A recent report is published this week by the Centers for Disease Control and Prevention, which shows a rise in three STDs this year.
The annual Sexually Transmitted Disease Surveillance Report, evaluates data from 2018 and predicts the changes. This report says that the cases of syphilis, gonorrhea, and chlamydia were highest ever in 2018 and they continue to increase in 2019.
In the press release, Dr. Gail Bolan, Director of the Division of Sexually Transmitted Disease Prevention, says that this is the fifth year in a row when these STDs are at a rise.
STDs cases are rapidly increasing
Between the years 2017 and 2018, the gonorrhea cases increased by 5% that makes nearly f 580,000 cases. This is the highest number of cases since 1991.
For chlamydia, the cases were 3% more in 2017 than all previous years. The reported primary and secondary syphilis cases were increased by 14% making approximately 35,000 cases. It is the highest number of cases since 1991. Congenital syphilis is another type of syphilis that passes from mother to newborn. In 2018, there were 1,300 new cases of congenital syphilis that mark 40% in its incidence. Overall the last 5 years show up to a 70% increase in syphilis cases in the USA alone.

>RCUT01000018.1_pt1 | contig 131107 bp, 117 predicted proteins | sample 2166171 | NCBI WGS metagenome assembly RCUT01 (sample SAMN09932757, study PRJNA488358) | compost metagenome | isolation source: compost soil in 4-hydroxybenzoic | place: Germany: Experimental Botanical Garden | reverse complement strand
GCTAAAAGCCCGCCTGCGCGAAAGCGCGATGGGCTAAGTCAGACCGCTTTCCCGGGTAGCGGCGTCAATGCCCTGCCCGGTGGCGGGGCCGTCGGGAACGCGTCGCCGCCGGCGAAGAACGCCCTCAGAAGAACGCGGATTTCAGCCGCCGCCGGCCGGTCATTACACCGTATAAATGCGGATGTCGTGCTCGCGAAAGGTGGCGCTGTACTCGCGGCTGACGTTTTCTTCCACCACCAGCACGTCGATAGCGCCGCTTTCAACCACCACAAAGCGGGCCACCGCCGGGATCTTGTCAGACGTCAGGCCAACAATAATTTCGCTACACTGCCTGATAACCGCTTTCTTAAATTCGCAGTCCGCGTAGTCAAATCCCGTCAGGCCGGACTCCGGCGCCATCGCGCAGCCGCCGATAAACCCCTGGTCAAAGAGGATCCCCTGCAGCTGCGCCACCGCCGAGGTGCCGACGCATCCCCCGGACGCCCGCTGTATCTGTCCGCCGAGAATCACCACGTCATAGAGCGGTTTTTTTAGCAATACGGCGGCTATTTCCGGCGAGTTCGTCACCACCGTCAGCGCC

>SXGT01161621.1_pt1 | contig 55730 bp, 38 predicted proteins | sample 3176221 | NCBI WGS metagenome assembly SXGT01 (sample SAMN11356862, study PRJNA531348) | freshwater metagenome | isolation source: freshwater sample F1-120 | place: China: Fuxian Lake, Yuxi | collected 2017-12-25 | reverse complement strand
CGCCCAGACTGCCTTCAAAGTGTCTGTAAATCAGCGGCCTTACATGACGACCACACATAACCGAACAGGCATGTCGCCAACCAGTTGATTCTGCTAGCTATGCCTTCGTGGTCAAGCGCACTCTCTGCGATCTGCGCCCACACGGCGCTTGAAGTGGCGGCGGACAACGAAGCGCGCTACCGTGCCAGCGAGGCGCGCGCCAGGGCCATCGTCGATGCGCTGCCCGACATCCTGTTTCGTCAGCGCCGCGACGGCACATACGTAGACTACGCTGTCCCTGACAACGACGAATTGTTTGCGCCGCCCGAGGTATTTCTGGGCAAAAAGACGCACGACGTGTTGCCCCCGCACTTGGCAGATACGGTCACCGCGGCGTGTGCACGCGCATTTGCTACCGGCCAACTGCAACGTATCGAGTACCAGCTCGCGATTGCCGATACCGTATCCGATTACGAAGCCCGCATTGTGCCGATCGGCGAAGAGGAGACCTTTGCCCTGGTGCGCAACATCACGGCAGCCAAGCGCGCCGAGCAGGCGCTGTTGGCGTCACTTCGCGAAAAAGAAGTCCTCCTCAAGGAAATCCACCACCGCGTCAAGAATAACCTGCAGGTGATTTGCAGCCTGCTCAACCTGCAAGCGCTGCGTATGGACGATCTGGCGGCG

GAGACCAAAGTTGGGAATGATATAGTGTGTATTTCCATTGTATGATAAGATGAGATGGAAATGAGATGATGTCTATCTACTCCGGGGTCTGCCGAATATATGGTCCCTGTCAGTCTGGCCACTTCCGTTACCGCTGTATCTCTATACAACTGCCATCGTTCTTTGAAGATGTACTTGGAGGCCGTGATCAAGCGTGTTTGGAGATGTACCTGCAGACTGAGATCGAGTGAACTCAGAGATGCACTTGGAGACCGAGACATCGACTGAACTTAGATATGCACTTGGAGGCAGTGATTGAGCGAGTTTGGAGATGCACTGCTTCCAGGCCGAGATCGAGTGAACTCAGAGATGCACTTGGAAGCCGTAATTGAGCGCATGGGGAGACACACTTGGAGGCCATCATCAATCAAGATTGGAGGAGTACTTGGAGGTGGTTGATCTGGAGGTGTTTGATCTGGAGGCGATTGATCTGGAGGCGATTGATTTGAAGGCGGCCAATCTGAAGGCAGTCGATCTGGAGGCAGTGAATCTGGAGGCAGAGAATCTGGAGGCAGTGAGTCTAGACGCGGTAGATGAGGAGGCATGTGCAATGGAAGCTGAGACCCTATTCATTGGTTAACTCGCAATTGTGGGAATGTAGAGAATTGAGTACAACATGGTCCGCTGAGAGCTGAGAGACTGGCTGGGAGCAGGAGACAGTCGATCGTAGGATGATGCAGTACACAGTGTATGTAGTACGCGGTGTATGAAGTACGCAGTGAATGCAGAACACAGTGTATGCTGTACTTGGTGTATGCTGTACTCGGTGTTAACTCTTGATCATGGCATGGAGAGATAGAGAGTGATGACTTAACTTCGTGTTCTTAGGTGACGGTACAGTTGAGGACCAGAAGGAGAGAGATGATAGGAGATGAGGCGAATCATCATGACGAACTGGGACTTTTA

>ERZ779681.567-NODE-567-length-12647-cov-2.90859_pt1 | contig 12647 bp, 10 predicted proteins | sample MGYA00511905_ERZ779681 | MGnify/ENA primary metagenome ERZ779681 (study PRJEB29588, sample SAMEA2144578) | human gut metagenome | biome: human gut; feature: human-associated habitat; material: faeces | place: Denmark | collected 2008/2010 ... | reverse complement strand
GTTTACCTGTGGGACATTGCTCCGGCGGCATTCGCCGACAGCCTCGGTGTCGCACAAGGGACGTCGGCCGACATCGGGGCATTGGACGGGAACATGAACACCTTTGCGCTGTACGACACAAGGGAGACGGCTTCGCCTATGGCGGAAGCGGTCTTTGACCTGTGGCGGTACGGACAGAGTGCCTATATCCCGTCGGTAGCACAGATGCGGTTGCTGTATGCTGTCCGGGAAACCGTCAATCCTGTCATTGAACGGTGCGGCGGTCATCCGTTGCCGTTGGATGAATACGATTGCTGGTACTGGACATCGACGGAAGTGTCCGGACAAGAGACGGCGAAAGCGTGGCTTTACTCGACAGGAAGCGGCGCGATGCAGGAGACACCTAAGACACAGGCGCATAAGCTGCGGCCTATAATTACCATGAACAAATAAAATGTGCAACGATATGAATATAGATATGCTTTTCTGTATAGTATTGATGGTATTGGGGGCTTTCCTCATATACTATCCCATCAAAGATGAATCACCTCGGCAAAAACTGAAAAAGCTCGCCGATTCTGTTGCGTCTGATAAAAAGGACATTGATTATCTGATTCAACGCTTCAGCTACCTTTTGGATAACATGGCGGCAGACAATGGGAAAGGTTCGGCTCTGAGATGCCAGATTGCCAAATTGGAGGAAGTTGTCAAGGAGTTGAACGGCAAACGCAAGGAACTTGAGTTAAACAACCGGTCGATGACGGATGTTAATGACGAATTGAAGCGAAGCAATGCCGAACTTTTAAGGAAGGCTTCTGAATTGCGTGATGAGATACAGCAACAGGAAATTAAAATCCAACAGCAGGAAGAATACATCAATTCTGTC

What is the reason behind this increase?
There are several factors that contribute to this increase in STDs. CDC press release says that certain factors such as poverty, drug use, and unstable housing and all similar factors reduce the access to medical care and treatment for STDs. It also says that not following the safe sex practice has contributed to this increase. The non-safe sex practices in young, gay and bisexual me are extremely high-risk factors.
Another reason that the CDC explains is to reduce the budget of local healthcare programs. It ended many clinics to end, reduce the staff and medical facilities and shortening of medicine. All these things further affect the patient’s access to healthcare, medicines and prevention plans.
Precautionary measures can help to control
Reversing all these changes is not a one man’s show and it requires using multiple approaches at a time. To start with, the federal, state and local programs must re-create their strategies to maximize their medical care and facilities. The guidelines and awareness program on sexual, reproductive, maternal, and infant health may also help to some extent.
All healthcare facilities need more and better surveillance. It is to ensure that medical facilities are not just available to those who have access to them. Rather it is also available to the population, which doesn’t have this privilege. This two-way approach will help to control the spread of STDs at large.
CDC advises all healthcare providers to “make STD screening and treatment a standard part of medical care.” It will strengthen and improve the local public health infrastructure to prevent and control STDs in even the most vulnerable members of society.